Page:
Leopold H. Kerney, Irish Minister to Spain 1935–1946

Published in 20th-century / Contemporary History, Issue 2 (Mar/Apr 2007), Reviews, The Emergency, Volume 15

Leopold H. Kerney, Irish Minister to Spain 1935–1946
Éamon Kerney (ed.)

In this era of new technology, not all works of historical research end up in printed form. One recent publication that to date has only a website existence is by Éamon Kerney. This is a study of his father, Leopold H. Kerney, Irish minister to Spain 1935–46. Readers of the just-published Volume V of Documents on Irish Foreign Policy, which cover the years 1937 to 1939, will find fascinating correspondence from Minister Kerney concerning the course of the Spanish Civil War and Irish involvement on both sides, based on the contacts that Kerney himself maintained on all fronts. That the creation of a new Leopold H. Kerney website could not be more timely is evidenced by the fact that, in a review for the Sunday Independent on 3 December 2006, Professor John A. Murphy leaps forward from Volume V’s time-frame into the Second World War period in order to denounce Kerney as a man ‘recently described by one Irish historian as a “monumental fool”’.
This not-so-recent description is in fact from Professor Eunan O’Halpin in his book Defending Ireland (1999), but it is a view also shared, if not so pejoratively expressed, by both Mark Hull in Irish secrets (2003) and John P. Duggan in Herr Hempel at the Irish Legation (2003). All three historians seem to share the assessment of Kerney published by the late Professor T. Desmond Williams in a 1953 series of articles for which, however, Kerney was to successfully sue Williams in the following year. The libel in question consisted of Williams’s spin on a meeting that Kerney had held in Madrid in August 1942 with Edmund Veesenmayer of the German Foreign Office, a man later convicted as a war criminal at Nuremberg, although shortly afterwards released by the US authorities.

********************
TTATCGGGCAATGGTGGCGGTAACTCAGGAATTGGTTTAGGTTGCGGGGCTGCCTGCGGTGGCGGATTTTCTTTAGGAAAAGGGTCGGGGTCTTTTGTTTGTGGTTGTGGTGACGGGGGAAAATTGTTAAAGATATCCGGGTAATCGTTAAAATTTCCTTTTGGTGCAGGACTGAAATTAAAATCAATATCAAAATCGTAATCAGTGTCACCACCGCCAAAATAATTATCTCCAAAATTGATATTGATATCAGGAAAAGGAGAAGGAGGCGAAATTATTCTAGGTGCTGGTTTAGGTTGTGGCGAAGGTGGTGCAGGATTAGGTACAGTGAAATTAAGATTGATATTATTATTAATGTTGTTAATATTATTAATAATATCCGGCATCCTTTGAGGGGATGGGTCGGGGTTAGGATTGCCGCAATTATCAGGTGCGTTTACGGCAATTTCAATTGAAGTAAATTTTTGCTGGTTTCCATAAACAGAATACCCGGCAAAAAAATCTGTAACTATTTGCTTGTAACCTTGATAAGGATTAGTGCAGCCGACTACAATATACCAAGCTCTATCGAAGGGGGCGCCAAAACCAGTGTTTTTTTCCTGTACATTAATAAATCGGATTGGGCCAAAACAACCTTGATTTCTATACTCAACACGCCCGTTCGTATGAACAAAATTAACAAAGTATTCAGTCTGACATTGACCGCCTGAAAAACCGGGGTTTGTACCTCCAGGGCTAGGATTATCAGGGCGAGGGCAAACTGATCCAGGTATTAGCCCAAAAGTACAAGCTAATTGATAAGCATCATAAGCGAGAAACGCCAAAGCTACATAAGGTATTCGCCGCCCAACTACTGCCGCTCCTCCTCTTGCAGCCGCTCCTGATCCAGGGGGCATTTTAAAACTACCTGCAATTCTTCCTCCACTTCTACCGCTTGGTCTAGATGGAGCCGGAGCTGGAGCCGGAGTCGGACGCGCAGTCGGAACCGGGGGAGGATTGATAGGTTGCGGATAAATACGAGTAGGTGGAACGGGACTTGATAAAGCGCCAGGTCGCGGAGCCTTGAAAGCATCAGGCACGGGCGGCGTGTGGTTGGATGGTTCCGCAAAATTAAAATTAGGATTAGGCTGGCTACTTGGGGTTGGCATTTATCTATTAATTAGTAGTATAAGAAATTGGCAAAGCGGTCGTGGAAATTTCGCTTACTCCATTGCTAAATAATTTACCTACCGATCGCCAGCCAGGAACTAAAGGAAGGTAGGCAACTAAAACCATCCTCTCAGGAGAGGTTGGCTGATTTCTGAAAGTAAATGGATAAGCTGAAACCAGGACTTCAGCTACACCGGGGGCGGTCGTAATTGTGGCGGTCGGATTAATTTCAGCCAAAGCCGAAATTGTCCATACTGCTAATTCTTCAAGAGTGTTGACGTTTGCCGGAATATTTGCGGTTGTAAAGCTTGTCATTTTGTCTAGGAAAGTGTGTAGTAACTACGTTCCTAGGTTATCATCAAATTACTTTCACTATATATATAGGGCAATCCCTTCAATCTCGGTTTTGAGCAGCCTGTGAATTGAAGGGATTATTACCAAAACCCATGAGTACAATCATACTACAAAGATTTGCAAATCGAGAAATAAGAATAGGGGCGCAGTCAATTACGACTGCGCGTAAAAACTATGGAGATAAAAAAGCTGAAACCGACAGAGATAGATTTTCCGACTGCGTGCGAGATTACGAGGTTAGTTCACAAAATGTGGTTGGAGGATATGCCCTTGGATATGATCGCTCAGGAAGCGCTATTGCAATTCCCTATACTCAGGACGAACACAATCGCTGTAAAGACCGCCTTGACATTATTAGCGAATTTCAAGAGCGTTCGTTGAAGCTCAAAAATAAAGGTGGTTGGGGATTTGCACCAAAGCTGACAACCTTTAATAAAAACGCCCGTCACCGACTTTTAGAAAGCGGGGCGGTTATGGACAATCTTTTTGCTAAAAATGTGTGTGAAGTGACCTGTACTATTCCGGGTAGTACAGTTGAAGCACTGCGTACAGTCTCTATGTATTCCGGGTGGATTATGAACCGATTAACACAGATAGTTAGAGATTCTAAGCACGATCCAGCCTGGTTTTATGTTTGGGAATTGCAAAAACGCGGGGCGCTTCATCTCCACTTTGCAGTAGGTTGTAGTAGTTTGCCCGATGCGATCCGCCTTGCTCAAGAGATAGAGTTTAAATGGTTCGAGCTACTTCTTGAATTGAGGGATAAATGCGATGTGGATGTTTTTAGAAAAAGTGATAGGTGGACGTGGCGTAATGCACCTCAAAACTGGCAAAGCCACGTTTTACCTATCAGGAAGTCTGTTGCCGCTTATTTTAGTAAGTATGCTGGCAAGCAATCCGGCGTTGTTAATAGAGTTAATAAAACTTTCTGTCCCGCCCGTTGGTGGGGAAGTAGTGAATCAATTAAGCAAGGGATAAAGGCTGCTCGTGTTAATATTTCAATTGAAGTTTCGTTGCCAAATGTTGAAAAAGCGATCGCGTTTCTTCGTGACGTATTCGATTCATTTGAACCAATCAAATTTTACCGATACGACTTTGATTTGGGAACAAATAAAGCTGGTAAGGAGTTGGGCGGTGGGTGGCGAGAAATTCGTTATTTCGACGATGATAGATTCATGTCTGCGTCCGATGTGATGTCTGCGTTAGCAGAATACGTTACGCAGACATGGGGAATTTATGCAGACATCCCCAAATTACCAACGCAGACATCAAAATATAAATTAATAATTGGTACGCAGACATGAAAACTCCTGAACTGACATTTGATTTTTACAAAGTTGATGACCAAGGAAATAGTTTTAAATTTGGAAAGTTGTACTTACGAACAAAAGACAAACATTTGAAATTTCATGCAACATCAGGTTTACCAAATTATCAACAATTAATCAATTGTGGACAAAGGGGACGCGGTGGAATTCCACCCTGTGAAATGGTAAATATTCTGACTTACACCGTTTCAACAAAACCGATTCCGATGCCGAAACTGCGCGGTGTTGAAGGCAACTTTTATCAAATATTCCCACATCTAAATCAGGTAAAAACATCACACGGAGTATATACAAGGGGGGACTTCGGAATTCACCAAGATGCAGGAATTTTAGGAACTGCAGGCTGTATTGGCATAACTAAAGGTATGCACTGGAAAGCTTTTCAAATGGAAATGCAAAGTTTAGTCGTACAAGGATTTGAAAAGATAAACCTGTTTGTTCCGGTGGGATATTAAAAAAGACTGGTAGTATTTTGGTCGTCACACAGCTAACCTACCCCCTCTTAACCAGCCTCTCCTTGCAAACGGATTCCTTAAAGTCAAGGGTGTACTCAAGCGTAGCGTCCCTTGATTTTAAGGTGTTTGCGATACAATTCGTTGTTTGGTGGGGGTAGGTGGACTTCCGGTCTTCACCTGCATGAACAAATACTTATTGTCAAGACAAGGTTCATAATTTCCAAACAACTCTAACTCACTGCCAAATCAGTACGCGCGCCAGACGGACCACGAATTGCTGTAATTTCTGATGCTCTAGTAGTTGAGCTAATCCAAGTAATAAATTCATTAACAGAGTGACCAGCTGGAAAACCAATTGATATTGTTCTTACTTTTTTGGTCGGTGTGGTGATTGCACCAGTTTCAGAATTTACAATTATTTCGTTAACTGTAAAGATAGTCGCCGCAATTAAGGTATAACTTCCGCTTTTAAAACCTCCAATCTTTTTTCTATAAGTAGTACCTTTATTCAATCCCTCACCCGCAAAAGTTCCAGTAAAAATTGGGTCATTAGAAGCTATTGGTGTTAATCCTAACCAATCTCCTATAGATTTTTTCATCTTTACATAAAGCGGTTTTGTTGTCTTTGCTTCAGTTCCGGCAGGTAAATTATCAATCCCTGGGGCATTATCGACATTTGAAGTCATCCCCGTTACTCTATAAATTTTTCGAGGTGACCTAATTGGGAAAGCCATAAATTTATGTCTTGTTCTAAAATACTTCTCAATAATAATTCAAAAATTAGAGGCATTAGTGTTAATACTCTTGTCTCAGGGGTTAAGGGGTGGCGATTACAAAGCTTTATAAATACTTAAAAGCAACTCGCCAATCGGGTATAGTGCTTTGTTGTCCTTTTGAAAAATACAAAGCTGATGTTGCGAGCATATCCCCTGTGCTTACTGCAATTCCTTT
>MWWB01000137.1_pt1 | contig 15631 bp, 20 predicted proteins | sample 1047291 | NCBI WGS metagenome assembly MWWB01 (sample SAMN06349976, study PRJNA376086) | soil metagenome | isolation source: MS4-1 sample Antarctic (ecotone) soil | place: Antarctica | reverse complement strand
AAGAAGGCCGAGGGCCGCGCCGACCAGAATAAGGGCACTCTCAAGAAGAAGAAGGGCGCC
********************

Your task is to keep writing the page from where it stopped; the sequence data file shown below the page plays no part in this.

The first detailed historical narrative of the issues at stake and the libel proceedings themselves had been provided by Enno Stephan in his Spies in Ireland (1963). It was Seán Cronin, in his biography Frank Ryan (1980), who would, in turn, be the first to make use of the wartime correspondence between Kerney in Madrid and Frank Ryan in Berlin. Ryan kept Kerney informed of how he was actively undermining the pro-Nazi and anti-de Valera machinations of the former Irish minister to Germany, Charles Bewley. No less importantly, Ryan gave Kerney advance warning that his meeting with Veesenmayer would be with a top official ‘far more capable than he appears’ and whose ‘attitude on all questions is that of his chief’—in other words, Hitler himself.
One later historian who did make an effort to present a balanced account of the Williams/Kerney controversy was Professor Dermot Keogh in his Ireland and Europe (1988). Notwithstanding his affectionate dedication of that book ‘in memory of T. Desmond Williams’, Keogh did not adopt the coyness of others but openly acknowledged the dual career of Williams as both ‘former Professor of Modern History, UCD, and member of British Intelligence during the Second World War’. Moreover, his sense of fairness moved him not only to refer to, but also to a limited degree to quote from, the full report of his meeting with Veesenmayer that Kerney wrote up on that very day and promptly forwarded to the Department of External Affairs in Dublin, including his insight that ‘if I had looked under the table’, Veesenmayer ‘might have been capable of disclosing something in the nature of a cloven foot’.